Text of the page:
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A Brief History of SOX Testing

Management and audit teams need to remember why SOX testing exists so we never forget the importance of internal controls. In the early 2000s, a series of corporate scandals came to light that destroyed the companies, wiped out stakeholders, and shook confidence in the US market. Companies like Enron, Worldcom, and Tycowere creating fraudulent financial reporting, and in some cases, they were enabled by their external audit teams at Arthur Andersen. Enron was shifting assets in and out of its books to appear more profitable, Worldcom reclassified operating expenses as capital expenses to inflate revenues by $3 billion to hide their losses, and executives at Tyco were stealing millions from the company.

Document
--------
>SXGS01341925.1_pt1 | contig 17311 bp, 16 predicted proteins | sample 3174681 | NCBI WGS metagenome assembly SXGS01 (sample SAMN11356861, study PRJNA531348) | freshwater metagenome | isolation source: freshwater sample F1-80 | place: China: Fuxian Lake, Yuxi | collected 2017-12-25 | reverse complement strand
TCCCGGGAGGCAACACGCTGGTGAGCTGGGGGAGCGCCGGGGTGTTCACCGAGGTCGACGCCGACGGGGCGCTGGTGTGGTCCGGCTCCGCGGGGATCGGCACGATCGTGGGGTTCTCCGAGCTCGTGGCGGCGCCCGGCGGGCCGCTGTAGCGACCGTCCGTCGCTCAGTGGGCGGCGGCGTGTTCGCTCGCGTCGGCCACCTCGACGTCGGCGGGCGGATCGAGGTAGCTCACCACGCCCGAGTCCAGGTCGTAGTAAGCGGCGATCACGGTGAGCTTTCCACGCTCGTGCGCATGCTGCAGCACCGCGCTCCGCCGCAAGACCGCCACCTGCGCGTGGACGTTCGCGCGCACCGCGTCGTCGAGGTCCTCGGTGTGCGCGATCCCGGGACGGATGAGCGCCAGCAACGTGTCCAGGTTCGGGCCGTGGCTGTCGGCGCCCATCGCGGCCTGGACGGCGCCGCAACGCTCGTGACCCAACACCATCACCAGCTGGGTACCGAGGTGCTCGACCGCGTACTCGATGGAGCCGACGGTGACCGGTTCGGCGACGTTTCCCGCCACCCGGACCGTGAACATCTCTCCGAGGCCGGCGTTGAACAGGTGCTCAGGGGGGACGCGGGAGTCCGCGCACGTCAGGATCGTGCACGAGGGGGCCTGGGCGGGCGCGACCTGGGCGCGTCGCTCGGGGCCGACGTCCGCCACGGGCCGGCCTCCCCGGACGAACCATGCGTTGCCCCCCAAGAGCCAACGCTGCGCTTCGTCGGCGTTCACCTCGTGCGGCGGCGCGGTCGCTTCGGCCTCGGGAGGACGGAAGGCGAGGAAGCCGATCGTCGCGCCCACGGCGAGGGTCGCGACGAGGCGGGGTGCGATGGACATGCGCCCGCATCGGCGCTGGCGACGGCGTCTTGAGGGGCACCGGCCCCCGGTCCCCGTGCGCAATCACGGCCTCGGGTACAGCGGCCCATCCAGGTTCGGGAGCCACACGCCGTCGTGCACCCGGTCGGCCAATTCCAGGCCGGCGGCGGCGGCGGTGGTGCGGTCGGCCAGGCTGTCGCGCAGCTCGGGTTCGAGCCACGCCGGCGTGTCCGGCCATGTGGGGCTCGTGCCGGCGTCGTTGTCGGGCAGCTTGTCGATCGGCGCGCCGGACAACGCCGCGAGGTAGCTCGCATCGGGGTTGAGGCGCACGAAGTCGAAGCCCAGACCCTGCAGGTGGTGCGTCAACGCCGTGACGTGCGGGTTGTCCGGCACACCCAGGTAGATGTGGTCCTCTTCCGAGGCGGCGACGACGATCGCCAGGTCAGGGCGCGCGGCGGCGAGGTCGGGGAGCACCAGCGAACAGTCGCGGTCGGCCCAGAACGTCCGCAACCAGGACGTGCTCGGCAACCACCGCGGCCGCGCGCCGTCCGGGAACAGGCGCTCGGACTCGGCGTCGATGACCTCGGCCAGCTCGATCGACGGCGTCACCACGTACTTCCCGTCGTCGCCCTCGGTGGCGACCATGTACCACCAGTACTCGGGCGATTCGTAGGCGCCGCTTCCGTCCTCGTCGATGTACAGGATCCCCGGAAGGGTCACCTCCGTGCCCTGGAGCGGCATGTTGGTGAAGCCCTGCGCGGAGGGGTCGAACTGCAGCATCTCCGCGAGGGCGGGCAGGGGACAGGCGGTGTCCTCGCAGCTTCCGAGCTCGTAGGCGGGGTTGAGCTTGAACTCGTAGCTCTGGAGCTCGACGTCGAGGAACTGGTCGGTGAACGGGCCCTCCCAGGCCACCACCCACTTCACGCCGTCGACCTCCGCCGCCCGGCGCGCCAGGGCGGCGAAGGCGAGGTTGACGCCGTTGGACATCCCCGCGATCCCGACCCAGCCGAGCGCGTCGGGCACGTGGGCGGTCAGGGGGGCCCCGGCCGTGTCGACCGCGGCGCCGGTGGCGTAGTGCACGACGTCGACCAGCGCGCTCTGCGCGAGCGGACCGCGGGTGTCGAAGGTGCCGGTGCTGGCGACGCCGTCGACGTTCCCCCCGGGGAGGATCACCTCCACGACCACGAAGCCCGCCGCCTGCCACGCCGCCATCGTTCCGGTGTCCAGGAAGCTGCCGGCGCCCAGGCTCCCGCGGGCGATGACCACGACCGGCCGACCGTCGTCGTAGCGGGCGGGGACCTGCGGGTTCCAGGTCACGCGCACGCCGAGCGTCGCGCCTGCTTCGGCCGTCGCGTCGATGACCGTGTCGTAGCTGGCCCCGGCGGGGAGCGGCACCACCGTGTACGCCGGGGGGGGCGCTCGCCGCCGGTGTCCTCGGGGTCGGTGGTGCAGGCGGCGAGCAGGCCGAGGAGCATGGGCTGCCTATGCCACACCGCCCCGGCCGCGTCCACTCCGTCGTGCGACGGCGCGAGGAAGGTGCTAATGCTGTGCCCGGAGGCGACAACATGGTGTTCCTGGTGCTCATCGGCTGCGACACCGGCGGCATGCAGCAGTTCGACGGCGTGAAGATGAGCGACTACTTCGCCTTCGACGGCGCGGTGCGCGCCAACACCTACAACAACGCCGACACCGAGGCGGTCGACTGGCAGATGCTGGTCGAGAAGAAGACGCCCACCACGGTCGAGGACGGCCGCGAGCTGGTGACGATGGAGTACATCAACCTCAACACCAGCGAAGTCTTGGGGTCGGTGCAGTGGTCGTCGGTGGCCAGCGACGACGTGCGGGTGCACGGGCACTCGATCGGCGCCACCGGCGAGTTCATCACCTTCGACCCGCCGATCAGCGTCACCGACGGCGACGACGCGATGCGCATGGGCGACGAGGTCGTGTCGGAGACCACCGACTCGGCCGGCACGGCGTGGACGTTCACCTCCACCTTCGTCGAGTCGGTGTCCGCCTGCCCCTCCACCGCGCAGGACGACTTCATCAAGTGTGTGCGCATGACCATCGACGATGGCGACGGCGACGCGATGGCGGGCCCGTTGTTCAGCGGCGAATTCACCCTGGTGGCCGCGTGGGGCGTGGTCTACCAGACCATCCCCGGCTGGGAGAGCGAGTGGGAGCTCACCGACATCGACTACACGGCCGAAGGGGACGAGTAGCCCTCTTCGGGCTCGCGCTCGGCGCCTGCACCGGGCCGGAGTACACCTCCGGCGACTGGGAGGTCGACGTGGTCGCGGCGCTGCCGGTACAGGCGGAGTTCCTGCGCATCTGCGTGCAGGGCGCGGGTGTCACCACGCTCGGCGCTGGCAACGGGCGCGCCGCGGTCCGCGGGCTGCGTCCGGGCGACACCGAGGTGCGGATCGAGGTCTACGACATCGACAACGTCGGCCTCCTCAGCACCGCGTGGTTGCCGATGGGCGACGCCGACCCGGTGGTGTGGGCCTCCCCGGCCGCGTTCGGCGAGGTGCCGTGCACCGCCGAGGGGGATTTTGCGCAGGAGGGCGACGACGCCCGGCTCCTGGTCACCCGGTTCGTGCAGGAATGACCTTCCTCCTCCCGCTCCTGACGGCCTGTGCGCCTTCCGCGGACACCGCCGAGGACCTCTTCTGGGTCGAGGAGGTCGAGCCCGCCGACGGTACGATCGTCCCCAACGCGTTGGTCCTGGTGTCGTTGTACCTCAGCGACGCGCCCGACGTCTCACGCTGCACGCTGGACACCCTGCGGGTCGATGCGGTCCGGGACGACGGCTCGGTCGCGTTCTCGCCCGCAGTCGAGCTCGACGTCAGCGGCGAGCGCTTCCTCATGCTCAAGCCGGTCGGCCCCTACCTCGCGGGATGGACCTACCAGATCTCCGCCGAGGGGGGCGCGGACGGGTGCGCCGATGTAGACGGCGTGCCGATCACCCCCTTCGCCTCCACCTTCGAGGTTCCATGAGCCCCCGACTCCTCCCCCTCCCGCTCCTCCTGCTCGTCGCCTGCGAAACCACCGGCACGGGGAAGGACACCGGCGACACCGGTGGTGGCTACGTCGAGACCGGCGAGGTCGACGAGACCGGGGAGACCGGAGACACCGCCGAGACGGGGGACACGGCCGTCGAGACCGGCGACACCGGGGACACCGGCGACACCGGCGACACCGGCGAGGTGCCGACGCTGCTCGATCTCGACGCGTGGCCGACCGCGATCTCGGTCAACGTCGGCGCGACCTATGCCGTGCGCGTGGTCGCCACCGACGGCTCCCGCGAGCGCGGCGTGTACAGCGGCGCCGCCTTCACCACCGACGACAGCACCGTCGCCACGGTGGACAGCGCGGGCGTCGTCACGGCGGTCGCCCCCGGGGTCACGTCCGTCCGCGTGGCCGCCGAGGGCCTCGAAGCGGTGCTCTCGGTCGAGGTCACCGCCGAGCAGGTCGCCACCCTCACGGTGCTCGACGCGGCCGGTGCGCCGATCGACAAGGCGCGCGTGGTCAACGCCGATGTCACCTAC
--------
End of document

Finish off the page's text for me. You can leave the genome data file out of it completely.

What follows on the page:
The US government stepped in by drafting legislation called the Sarbanes-Oxley Act of 2002, named after the two senators who drafted the act. If you’ve wondered “what is SOX 404 testing”, this refers to Section 404 - Management Assessment of Internal Controls that requires companies to implement and test “an adequate internal control structure.” Today, audit teams often use “SOX controls testing” and “SOX 404 testing” interchangeably. 

Another major part of the SOX Act is Section 302. Section 302 - Corporate Responsibility for Financial Reports is the part of the act that requires the CEO and CFO to take full responsibility for the company’s internal controls over financial reporting. Both Section 302 and 404 are included in the SOX Act to require companies to maintain strong internal controls related to financial reporting.

Now that SOX is firmly established within public companies, SOX controls testing has become routine for most.